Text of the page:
The Stolen Generations
Well, if you’re Australian, you just say “sorry.”
Wednesday the 13th marks the 5th anniversary of the “Stolen Generations Apology.” The newly-installed Prime Minister of Australia, in consultation with aboriginal leaders, gave the speech after many requests for a formal government apology.
Up until then politicians had feared creating a “culture of guilt” and hesitated to make a statement about the issue.
Unfortunately, a culture of guilt had already been established. Perhaps they meant a culture of acknowledged guilt.
The Stolen Generations: Who, What, When, Where, Why
Australia’s “stolen generations” refers to indigenous Australian children (Aboriginal and Torres Strait Islander) who were forcibly removed from their families between 1909 and 1969 and in some cases into the 1970s (yes, that recently).
Nearly every part of the practice is contested:
Some people take offense to the word “stolen” because they claim many of the children were taken for protective purposes.
Some people take offense to “generation” because the policies didn’t affect all the children.
Some people argue the policies never existed, and that they are complete myth fabricated as propaganda.
Some call it genocide. Others say that’s a drastic overstatement.
However, most scholars agree on at least this: roughly 10-30% of all indigenous Australian children – particularly those of mixed descent – were taken from their homes by federal and state agencies and church missions in the middle part of the 20th century.
(A couple of notes on the above: According to survivor testimony, some children were taken for protective purposes, but not all. A better possibility is that motives were complex and split, but that a whitewashing of the darker race (“breeding out”) was an underhanded part of the goal. Claims that the policies never existed are pretty weak – laws documenting the process are available through Australian archives.)
What Happened to the Stolen Kids?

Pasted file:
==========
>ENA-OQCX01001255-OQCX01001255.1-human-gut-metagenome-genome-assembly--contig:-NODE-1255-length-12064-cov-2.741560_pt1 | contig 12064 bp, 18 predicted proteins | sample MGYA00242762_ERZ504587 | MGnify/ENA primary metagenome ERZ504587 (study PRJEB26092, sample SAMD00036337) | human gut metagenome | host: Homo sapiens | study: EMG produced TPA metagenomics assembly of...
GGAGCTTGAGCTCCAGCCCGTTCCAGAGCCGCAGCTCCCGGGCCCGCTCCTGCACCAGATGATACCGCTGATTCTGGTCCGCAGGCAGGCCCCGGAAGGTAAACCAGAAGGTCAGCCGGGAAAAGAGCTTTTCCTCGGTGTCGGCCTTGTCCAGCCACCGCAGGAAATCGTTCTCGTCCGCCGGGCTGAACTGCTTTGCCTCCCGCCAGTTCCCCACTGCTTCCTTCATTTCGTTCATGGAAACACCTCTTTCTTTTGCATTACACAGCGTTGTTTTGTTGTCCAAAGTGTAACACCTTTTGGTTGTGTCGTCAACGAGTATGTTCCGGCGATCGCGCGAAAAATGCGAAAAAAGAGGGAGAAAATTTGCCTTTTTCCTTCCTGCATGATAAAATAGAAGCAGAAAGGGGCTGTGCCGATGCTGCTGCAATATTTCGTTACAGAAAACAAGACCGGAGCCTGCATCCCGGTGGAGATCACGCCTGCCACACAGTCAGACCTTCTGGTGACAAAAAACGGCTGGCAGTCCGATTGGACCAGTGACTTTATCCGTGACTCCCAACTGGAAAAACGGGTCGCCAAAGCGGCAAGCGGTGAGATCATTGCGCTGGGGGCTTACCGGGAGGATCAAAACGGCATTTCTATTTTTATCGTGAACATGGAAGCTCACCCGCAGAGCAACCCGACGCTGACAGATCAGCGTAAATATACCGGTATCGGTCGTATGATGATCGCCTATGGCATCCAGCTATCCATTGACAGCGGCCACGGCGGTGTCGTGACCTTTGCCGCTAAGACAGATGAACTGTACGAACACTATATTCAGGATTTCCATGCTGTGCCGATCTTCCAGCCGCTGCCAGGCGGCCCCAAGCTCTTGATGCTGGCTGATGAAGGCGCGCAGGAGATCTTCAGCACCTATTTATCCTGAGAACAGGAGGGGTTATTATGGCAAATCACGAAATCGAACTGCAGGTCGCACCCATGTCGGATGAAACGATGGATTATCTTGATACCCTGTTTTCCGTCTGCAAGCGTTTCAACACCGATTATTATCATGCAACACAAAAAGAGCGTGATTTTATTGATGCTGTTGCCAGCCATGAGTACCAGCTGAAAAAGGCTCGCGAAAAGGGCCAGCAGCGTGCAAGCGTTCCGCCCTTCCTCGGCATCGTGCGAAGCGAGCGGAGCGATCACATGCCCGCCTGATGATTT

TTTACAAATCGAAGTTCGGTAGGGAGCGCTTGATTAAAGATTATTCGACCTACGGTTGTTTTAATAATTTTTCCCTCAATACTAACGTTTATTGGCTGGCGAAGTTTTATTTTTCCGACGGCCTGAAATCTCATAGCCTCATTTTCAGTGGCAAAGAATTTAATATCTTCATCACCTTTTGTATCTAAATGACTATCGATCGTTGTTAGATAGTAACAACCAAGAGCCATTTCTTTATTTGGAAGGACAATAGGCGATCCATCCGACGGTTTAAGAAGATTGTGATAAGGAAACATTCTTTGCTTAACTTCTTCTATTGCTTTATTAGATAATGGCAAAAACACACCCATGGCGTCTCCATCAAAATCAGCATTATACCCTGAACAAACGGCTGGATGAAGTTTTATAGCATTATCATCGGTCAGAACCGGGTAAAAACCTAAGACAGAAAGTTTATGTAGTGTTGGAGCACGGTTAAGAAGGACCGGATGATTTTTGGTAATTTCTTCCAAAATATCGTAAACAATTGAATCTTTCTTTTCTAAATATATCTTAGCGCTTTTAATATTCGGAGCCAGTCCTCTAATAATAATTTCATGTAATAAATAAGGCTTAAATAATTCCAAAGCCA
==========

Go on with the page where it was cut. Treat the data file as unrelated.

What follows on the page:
Under the law, policemen or “protection officers” were given the power to forcibly remove mixed descent children from their families and place them in institutions run by the state and missionary organizations. The officers had discretion on the field when needed.
Some children were taken straight from the hospital right after birth. Many removals were brutal, involving emotional and physical duress, since some parents were forced to sign away the children as though it was a voluntary act. In other cases, parental consent and even reasons for removal were not required (the laws varied state by state).
Most of the children stayed in institutions throughout their childhood. Others were fostered out to families, who mainly used the boys as farm workers and the girls as domestic servants.
The children were forbidden from expressing or celebrating Aboriginal culture, including using their native languages. Many institutions did not feed or clothe the children adequately; and some didn’t even keep records of their ages, let alone who their parents were or where they were born. Abuse was common, with sexual abuse affecting nearly 20% of the girls and approximately 7% of the boys.
The children – especially those taken at a very young age – weren’t told who they were or where they came from. Most grew up not understanding they had a lineage, or who comprised that lineage.
Why Are We So Shocked?
In trying to wrap our minds around this horrific policy, we have to remember Australia is a very, very young country. As a federation, it’s only a little over a hundred years old. If you’re one of my US readers and the fact that this tragedy happened surprises you, or that people still believe the policies were justified, or that it took so long for the federal government to issue an apology, it’s time to look a little more introspectively at our own situation.
When it comes to reconciliation with native populations, we are behind this infant country in a lot of ways – even though our European settlers stole many more generations, on multiple continents.
Even though it’s so early in their nation’s development, a lot of Aussies are willing to start thinking critically about their behaviors and attitudes toward native people. That’s a very good thing. It doesn’t make the past right and never will, but perhaps it will make the future more pleasant.
(Photo: Moore River Settlement Hospital – Aboriginal settlement and internment camp, c. 1920 / public domain)